Most of science fiction is pure fantasy.
Seriously. Take my own story A Darkling Sea. It involves humans traveling to another star system and interacting with aliens. That's fantasy, right there. There's no way to actually travel faster than the speed of light, and we have no evidence of any other intelligent life in the Milky Way. I might as well have written about people sailing a magic crystal galleon to Elfland.
Sticking to "hard science" is no help. By the time humans can travel to other star systems, they won't be human, not in any way we would recognize. They probably won't even have permanent physical forms, for instance. It's much simpler to travel between stars as data. And a future human civilization which is willing and able to spare the energy to launch starships — even if it's a once-a-decade or once-a-century shoestring operation — must still have access to energy and resources on a scale we can barely imagine. A "realistic" story about interstellar travel would be a tale of gods, not men.
So we're not going to fly off to Earthlike worlds beneath other suns and start homesteading. We've discovered plenty of extrasolar planets, but only a handful have even the potential to be habitable by something we would recognize as alive. Nor will we terraform planets into new Earths. The effort and time scales involved are simply staggering, and the justification for all that work simply doesn't exist. In another few decades the big problem for humans will be depopulation.
Don't even start about time travel.
Well, what if we retreat to a more sociological view of science fiction? Fiction about the impact of new technologies on society? But that's pure fantasy, too. To understand the impact of a new technology on a future society the author has to have a complete understanding of that future society and then of how the technology would affect it. Nobody really understands present-day society, let alone a hypothetical future.
We're not really exploring taboo ideas and "dangerous visions," either. For the most part, science fiction writers are desperately conventional. Example: suppose it were possible to accurately determine a person's aptitudes and know in advance what job he or she is best suited for. That's extremely likely to occur as we learn more about the brain. Suppose someone were to write a story set in a future where being assigned to a career was the norm. What story would they write?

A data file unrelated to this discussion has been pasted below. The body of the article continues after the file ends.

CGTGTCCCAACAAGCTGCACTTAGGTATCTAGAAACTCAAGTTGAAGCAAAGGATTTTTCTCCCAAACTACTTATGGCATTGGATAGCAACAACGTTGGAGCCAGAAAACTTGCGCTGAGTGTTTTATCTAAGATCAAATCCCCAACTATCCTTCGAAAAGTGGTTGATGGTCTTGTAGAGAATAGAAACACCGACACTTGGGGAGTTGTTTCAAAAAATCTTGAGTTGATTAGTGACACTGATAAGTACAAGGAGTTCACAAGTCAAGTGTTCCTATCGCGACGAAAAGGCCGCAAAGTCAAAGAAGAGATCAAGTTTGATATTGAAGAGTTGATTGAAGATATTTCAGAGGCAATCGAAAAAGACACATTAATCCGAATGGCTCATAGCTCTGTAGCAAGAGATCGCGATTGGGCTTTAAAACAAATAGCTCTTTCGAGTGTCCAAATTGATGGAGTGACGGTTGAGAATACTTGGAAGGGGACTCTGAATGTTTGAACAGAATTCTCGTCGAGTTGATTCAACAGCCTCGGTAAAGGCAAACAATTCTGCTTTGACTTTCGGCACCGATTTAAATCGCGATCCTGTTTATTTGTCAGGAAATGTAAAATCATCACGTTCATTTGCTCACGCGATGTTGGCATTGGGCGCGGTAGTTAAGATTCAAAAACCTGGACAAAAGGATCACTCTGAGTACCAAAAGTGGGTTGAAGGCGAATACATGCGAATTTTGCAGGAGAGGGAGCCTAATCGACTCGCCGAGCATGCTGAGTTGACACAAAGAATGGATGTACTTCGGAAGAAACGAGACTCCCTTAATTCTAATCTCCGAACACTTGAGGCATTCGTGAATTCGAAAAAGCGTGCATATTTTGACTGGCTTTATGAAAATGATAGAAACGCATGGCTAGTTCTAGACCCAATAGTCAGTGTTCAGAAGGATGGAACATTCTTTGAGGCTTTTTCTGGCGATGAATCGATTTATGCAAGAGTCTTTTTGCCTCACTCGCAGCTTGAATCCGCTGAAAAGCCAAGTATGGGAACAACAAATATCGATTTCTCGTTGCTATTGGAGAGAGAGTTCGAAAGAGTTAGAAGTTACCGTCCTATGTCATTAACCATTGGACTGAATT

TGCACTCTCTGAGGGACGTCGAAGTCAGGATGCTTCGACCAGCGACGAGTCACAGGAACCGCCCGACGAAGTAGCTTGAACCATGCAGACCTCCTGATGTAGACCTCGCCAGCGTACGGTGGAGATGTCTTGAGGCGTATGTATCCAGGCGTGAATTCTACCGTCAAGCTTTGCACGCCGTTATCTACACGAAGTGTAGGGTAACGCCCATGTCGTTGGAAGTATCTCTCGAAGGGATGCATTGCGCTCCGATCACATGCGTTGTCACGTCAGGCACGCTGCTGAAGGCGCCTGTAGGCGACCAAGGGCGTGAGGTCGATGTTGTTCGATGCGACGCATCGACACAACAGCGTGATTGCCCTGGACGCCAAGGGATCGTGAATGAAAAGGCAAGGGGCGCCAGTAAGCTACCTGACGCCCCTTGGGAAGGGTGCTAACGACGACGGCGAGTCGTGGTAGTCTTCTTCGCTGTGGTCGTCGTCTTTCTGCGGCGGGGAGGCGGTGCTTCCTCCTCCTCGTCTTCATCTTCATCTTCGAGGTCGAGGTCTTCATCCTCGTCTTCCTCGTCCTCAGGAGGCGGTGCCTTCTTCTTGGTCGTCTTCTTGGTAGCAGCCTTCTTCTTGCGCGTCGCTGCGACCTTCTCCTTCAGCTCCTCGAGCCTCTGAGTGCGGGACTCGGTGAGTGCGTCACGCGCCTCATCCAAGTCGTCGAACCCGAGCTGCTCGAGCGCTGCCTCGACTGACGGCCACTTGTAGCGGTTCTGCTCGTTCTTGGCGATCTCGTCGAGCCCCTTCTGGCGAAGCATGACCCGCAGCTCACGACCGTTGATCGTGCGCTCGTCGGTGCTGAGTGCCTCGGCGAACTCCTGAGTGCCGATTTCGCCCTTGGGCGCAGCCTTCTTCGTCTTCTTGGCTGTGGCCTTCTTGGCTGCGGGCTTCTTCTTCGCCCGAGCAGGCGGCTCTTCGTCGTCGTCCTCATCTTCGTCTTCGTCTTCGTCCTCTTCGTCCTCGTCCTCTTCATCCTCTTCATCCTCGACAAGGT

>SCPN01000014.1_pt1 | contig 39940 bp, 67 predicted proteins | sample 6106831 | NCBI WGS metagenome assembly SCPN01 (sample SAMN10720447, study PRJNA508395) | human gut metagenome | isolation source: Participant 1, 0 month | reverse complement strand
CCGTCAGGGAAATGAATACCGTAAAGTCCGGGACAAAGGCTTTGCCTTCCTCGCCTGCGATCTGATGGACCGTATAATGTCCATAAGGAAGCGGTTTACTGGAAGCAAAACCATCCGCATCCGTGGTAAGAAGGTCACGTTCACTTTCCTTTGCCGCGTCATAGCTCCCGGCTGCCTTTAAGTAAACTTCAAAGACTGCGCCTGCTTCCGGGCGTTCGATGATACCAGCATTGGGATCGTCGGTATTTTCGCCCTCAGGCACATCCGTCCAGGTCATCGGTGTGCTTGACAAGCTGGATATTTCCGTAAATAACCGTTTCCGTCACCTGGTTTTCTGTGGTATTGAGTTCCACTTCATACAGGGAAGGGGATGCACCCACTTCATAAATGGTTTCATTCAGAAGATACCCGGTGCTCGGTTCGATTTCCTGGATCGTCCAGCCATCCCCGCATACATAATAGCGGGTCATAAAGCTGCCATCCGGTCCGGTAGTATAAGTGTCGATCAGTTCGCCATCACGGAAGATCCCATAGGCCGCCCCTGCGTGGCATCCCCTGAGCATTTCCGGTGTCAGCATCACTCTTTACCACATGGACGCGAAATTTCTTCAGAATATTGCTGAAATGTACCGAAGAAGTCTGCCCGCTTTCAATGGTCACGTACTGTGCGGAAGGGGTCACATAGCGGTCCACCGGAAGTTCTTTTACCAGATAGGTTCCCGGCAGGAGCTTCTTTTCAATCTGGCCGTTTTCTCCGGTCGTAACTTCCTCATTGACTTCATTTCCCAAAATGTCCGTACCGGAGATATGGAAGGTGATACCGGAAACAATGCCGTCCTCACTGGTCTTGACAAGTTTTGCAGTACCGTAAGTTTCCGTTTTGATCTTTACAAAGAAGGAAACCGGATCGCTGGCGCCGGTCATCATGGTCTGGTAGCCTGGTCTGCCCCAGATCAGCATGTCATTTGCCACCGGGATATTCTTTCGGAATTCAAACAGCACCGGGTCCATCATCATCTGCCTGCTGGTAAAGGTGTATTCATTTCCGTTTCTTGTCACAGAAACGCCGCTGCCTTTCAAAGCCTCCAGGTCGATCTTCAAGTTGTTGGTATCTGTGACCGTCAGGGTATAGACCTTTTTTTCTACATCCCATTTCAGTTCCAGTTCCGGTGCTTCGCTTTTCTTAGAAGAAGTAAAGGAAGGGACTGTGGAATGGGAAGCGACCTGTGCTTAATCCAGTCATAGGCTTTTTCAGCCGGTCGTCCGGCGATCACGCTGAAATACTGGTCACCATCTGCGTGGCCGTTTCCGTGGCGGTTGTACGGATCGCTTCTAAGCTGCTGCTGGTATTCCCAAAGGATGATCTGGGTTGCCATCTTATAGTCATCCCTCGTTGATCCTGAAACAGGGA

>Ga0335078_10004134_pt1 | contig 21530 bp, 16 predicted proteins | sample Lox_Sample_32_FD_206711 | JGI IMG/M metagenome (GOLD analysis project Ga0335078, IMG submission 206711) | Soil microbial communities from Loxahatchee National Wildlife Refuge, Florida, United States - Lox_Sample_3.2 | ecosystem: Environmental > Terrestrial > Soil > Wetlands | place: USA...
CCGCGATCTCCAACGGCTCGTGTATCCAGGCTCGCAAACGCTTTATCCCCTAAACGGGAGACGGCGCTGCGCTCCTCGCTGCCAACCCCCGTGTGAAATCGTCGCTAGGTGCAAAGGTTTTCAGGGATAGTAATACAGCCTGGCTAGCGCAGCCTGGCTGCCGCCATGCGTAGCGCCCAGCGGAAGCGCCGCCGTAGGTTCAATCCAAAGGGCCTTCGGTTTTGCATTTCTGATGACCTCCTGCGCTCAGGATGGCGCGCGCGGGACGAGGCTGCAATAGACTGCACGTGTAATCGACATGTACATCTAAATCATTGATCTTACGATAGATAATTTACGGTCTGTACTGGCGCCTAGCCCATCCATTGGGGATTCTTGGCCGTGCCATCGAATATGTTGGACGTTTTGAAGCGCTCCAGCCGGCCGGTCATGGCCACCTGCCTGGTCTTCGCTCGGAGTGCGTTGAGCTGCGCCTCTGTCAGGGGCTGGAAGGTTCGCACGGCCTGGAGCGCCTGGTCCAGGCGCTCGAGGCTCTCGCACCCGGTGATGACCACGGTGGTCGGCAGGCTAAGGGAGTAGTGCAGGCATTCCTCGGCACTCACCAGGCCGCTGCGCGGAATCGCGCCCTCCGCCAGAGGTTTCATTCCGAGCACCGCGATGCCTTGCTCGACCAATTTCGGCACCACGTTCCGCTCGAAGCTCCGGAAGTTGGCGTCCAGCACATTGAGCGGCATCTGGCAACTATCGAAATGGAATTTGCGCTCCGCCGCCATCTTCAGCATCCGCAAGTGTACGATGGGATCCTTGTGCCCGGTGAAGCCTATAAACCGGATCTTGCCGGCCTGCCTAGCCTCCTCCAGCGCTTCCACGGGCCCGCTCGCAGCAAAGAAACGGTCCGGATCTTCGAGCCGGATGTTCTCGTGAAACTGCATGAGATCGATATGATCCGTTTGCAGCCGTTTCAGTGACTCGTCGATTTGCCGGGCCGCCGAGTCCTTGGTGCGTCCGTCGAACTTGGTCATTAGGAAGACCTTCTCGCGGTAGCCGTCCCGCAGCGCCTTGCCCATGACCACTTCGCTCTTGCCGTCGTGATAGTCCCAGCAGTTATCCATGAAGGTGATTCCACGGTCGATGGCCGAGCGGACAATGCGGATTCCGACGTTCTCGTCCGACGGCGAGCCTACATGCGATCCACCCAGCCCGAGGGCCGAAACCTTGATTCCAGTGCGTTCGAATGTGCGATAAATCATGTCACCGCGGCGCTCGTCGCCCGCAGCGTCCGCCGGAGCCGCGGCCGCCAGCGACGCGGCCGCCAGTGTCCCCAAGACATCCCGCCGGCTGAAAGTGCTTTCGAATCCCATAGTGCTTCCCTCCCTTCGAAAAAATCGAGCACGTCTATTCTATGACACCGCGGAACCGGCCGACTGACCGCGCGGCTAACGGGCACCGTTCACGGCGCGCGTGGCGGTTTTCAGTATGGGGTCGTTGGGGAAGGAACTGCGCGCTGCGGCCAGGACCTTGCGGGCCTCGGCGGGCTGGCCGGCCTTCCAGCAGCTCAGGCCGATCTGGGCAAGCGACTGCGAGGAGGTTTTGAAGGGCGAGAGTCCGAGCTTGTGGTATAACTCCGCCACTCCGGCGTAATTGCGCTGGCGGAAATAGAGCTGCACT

I can predict with 99 percent certainty that the story would be about someone defying the system, and overcoming adversity to do something the brain scans say they shouldn't be good at. In short, a story repeating the shibboleths that have defined Western liberal society for the past two centuries. A story so brave and transgressive that Washington Irving and Sir Walter Scott would nod approvingly at it.
You want edgy? You want "transgressive"? Let's see a story that doesn't reinforce the Western college-educated progressive conventional wisdom of the Current Year. Let's see a story defending intolerance, or fundamentalist religion, or inequality. The only really transgressive writer I can think of is John Norman, and guess what? He is reviled, because his fiction actually does violate contemporary norms. It's icky. We don't really like that when it happens.
So what are we science fiction writers doing, if we're not depicting the future or exploring new ideas? Well, we're telling tales of pure fantasy, but we live in a "scientific" era so we dress up our fairy tales in spacesuits.
And that's okay. Storytellers have to fit their stories to the audience's understanding. When Homer wrote of strange creatures and exotic islands, he had to send Odysseus off to the remote and mysterious western half of the Mediterranean (and even then he put the whole voyage into a tale-within-a-tale narrated by a character famous for his skill at lying). When an anonymous English monk translated Beowulf into Old English, he also changed it to suit a Christian audience.
G.K. Chesterton once said, "Fairy tales do not tell children that dragons exist. Children already know that dragons exist. Fairy tales tell children that dragons can be killed." Science fiction carries on that tradition. We tell our readers that the dragons of an uncaring cosmos can be overcome. The monstrous distances, the demon of entropy, the terror of discovering that we are nothing but animate matter. We show those dragons being beaten. It's worth doing.